"Sons and Lovers" by D.H. Lawrence (1913, UK)
"The 39 Steps" by John Buchan (1915, UK)
"The Good Soldier" by Ford Madox Ford (1915, UK) **
"The Return of the Soldier" by Rebecca West (1918, USA) **
"The Age of Innocence" by Edith Wharton (1920, USA) **
"Mrs. Dalloway" by Virginia Woolf (1925, UK) **
"The Murder of Roger Ackroyd" by Agatha Christie (1926, UK) *
"To the Lighthouse" by Virginia Woolf (1927, UK) **
"Death Comes for the Archbishop" by Willa Cather (1927, USA) *
"The Holy Terrors" by Jean Cocteau (1929, France) *
"The Last and First Men" by Olaf Stapledon (1930, UK)
"The Maltese Falcon" by Dashiell Hammett (1930, USA) *
"As I Lay Dying" by William Faulkner (1930, USA) *
"Miss Lonelyhearts" by Nathanael West (1933, USA) **
"Street of Crocodiles" by Bruno Schulz (1934, Poland) **
"Thank You, Jeeves" by P.G. Wodehouse (1934, UK) *
"The Postman Always Rings Twice" by James M. Cain (1934, USA) *
"Tender Is the Night" by F Scott Fitzgerald (1934, USA) **
"Of Mice and Men" by John Steinbeck (1937, USA)
"Scoop" by Evelyn Waugh (1938, UK)
"Day of the Locusts" by Nathanael West (1939, USA) *
"The Grapes of Wrath" by John Steinbeck (1939, USA) *
"The Master and Margarita" by Mikhail Bulgakov (1940, Russia) *
"Darkness at Noon" by Arthur Koestler (1941, Germany) **
"The Glass Bead Game" by Herman Hesse (1943, Germany) *
"The Razor’s Edge" by Somerset Maugham (1944, USA) **
"Intruder in the Dust" by William Faulkner (1948, USA)
"The Third Man" by Graham Greene (1950, UK) *
"The Master of Go" by Yasunari Kawabata (1951, Japan) *
"The Day of the Triffids" by John Wyndham (1951, UK) *
"Wise Blood" by Flannery O'Connor (1952, USA) **
"More Than Human" by Theodore Sturgeon (1953, UK) *
"Under the Net" by Iris Murdoch (1954, UK) *
"A Door Into Summer" by Robert Heinlein (1957, USA) *
"Pnin" by Vladimir Nabokov (1957, USA) *
"On the Road" by Jack Kerouac (1957, USA)
"Jealousy" by Alain Robbe-Grillet (1957, France) **
"Nip the Buds, Shoot the Kids" by Kenzaburo Oe (1958, Japan) *
"Things Fall Apart" by Chinua Achebe (1958, Nigeria)
"The Leopard" by Giuseppe Tomasi di Lampedusa (1958, Italy) **
"Billiards at Half-Past Nine" by Heinrich Boll (1959, Germany) **
"The Prime of Miss Jean Brodie" by Muriel Spark (1961, UK) **
"One Day in the Life of Ivan Denisovich" by Alexander Solzhenitsyn (1962, Russia) **
"The Spy Who Came In From the Cold" by John Le Carre (1963, UK) **
"The Passion According to G. H." by Clarice Lispector (1964, Brazil)
"Herzog" by Saul Bellow (1964, USA) *
"Roadside Picnic" by Arcady/Boris Strugatsky (1972, Russia) **
"Gravity’s Rainbow" by Thomas Pynchon (1973, USA) **
"Cyberiad" by Stanislaw Lem (1974, Poland) **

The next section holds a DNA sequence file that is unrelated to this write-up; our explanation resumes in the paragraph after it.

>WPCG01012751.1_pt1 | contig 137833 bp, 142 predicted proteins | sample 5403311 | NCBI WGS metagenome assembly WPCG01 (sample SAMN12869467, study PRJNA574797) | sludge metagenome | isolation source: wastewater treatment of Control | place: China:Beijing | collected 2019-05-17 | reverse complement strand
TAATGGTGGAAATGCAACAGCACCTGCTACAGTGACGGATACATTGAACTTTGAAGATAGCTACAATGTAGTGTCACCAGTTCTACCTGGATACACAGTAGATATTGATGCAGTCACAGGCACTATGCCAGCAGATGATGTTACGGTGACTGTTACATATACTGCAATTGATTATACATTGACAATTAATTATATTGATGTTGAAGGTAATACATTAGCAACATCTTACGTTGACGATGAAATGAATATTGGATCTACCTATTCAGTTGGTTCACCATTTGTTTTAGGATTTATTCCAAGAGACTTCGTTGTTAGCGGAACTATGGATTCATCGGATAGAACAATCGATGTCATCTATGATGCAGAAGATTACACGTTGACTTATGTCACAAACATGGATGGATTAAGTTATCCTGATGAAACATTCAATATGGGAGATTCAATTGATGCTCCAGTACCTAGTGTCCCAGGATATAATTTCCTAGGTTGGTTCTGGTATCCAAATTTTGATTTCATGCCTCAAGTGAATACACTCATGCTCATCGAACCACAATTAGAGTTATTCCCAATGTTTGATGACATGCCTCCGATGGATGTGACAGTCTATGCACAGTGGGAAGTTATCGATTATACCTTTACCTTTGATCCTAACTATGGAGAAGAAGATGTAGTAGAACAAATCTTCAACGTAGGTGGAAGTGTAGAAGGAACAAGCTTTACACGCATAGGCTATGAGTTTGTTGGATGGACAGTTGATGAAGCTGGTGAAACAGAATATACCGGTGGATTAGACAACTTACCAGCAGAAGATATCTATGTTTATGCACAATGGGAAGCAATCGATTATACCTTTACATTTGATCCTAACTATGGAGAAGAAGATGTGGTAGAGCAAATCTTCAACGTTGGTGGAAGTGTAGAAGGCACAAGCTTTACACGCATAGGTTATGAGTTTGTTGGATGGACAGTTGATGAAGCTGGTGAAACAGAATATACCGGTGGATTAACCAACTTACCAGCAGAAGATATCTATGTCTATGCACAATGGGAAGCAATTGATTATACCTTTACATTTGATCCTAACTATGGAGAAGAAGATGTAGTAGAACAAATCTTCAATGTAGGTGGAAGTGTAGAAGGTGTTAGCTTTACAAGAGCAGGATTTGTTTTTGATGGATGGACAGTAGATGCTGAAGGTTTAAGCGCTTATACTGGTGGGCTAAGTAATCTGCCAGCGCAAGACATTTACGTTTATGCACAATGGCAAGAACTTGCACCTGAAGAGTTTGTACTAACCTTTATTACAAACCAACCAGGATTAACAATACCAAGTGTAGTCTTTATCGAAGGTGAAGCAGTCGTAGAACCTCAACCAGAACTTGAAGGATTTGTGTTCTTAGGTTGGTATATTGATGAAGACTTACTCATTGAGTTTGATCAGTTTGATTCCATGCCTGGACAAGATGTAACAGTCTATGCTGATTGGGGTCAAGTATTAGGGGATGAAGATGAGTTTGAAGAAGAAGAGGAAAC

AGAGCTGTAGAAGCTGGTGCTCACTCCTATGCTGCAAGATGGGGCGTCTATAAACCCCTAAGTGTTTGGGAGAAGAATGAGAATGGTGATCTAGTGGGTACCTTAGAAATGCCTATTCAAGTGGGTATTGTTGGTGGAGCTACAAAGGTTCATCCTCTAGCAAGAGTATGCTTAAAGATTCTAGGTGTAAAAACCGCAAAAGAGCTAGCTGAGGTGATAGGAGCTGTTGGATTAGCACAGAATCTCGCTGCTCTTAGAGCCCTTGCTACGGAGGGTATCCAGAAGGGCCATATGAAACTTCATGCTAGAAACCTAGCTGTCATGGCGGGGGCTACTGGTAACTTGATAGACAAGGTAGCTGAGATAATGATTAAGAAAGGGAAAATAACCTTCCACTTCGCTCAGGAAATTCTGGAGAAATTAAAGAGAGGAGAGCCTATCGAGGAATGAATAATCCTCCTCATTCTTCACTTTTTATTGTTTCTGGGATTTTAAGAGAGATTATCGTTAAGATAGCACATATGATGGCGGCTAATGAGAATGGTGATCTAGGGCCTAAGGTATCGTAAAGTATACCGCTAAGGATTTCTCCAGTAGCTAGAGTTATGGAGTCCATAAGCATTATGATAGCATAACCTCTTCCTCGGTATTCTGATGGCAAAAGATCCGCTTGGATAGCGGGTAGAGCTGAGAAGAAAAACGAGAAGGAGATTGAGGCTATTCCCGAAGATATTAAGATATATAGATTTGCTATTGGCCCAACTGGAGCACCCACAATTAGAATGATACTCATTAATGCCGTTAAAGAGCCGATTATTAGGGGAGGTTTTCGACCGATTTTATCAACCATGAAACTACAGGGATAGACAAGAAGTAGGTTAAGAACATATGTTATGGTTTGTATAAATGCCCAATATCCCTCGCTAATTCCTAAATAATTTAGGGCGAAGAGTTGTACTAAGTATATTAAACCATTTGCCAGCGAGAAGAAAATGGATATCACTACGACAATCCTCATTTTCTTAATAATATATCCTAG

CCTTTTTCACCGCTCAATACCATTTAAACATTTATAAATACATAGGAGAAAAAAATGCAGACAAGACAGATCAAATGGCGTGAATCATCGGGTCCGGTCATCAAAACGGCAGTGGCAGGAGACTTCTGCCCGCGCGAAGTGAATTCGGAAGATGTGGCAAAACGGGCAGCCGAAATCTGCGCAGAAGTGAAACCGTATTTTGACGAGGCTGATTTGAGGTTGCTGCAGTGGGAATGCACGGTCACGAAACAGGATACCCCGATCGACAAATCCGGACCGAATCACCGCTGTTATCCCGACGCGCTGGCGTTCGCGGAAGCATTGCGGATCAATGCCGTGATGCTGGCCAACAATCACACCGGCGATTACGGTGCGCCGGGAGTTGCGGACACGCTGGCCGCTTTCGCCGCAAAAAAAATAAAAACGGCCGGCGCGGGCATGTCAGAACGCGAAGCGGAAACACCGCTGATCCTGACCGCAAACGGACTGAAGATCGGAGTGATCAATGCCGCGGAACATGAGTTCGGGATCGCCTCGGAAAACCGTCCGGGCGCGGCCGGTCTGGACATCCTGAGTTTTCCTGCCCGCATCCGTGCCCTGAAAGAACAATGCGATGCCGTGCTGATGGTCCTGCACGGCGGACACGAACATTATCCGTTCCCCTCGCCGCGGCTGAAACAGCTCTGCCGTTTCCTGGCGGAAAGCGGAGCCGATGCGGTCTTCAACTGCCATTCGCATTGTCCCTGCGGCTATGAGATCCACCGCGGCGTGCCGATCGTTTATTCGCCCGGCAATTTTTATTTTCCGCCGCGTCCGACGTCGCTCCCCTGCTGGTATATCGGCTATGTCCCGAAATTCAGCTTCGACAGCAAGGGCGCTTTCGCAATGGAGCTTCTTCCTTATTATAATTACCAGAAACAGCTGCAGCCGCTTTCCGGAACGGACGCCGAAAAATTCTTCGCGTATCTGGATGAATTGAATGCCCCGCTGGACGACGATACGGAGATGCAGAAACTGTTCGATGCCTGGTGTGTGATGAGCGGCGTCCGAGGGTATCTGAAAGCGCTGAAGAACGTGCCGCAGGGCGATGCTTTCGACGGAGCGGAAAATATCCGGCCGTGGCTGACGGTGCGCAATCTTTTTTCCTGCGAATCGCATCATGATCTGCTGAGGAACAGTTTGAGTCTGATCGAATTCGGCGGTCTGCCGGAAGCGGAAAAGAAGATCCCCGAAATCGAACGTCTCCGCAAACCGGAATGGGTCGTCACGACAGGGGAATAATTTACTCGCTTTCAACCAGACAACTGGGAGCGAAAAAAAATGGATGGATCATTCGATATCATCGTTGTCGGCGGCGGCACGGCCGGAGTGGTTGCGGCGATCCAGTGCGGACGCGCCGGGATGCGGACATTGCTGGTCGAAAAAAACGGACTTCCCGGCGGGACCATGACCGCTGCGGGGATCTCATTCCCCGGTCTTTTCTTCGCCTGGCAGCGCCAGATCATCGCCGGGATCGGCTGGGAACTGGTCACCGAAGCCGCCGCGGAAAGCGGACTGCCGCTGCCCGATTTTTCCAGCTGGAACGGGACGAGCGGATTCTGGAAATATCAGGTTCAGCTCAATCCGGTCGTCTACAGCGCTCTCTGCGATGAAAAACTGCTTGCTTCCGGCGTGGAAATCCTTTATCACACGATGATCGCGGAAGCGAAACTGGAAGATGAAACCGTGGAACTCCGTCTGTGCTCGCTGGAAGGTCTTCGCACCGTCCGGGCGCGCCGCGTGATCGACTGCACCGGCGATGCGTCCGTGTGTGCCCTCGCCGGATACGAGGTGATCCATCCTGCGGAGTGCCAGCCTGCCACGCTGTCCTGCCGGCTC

"Orbitsville" by Bob Shaw (1975, UK)
"A Bend in the River" by V.S. Naipaul (1979, UK) **
"Riddley Walker" by Russell Hoban (1980, UK) *
"Waiting for the Barbarians" by J.M. Coetzee (1980, South Africa) **
"Startide Rising" by David Brin (1984, USA) **
"The Unbearable Lightness of Being" by Milan Kundera (1984, Czech Republic) **
"The Lover" by Maguerite Duras (1984, France) *
"Money" by Martin Amis (1984, UK) **
"White Noise" by Don DiLillo (1985, USA) **
"In the Country of Last Things" by Paul Auster (1987, USA) *
"Beloved" by Toni Morrison (1987, USA) **
"Maus" by Art Spiegelman (1991, USA) *
"The Diamond Age" by Neal Stephenson (1996, USA) **
"A Supposedly Fun Thing I’ll Never Do Again" by David Foster Wallace (1997, USA) *
"A Deepness in the Sky" by Vernor Vinge (2000, USA) **
"Jimmy Corrigan, the Smartest Kid on Earth" by Chris Ware (2000, USA) *
"Epileptic" by David Beauchard (2003, France) *
"Spin" by Robert Charles Wilson (2006, Canada) *
"The Road" by Cormac McCarthy (2006, USA) **
"The Yiddish Policemen’s Union" by Michael Cambon (2007, USA) *

I also found time for 20 plays, which made a healthy changeup from particularly dense prose. I’m even more uneducated in terms of drama than fiction and I thought I’d try and do some catching up in this area as well. It was absolutely worthwhile.

"Tartuffe" by Jean-Baptiste Moliere (1664, France)
"Faust" by Wolfgang Goethe (1808, Germany)
"The Doll House" by Henrik Ibsen (1879, Norway) *
"Miss Julie" by August Strindberg (1888, Sweden)
"Hedda Gabler" by Henrik Ibsen (1891, Norway) *
"Uncle Vanya" by Anton Chekhov (1899, Russia)
"A Dream Play" by August Strindberg (1901, Sweden) *
"The Cherry Orchard" by Anton Chekhov (1904, Russia)
"The Ghost Sonata" by August Strindberg (1907, Sweden) *
"The Dybbuk" by S Ansky (1914, Russia) *
"Six Characters in Search of an Author" by Luigi Pirandello (1921, Italy) **
"Desire Under the Elms" by Eugene O'Neill (1924, USA)
"Our Town" by Thorton Wilder (1938, USA)
"Mother Courage and Her Children" by Bertolt Brecht (1939, Germany) **
"Long Day's Journey Into the Night" by Eugene O'Neill (1940, USA) **
"The Iceman Cometh" by Eugene O'Neill (1940, USA) *
"Endgame" by Samuel Beckett (1957, France) *
"Rhinoceros" by Eugene Ionesco (1959, France) *
"Betrayal" by Harold Pinter (1978, UK)
"Largo Desolato" by Vaclav Havel (1984, Czech Republic)

4 comments:

Patrick said...

Woah, I had no idea you were undertaking this. I'm incredibly jealous, even though I'm reading decently myself these days.

Does "White Noise" have anything to do with the Gary Numan live album that came out in the same year?

And woah, I knew John Cale had written songs about plenty of books and authors ("Graham Greene", etc.), but I didn't realize "Hedda Gabler" was a play.

Good work.

Walrus said...

It's been fun. I hope I can keep it up!

You'd like "Hedda Gabler". It is one of Ibsen's better known works and is considered one of the most difficult and sought-after roles for actresses.

Speaking of odd connections to music you like, I watched a fantastic Japanese film called "Angle Dust" a couple of days ago. I thought you might recognize the director, Sogo Ishii, as the director of Einsturzende Neubauten's "Halber Mensch".

Kathryn said...

I am very proud of your accomplishments. You really caught up with a lot in less than a year!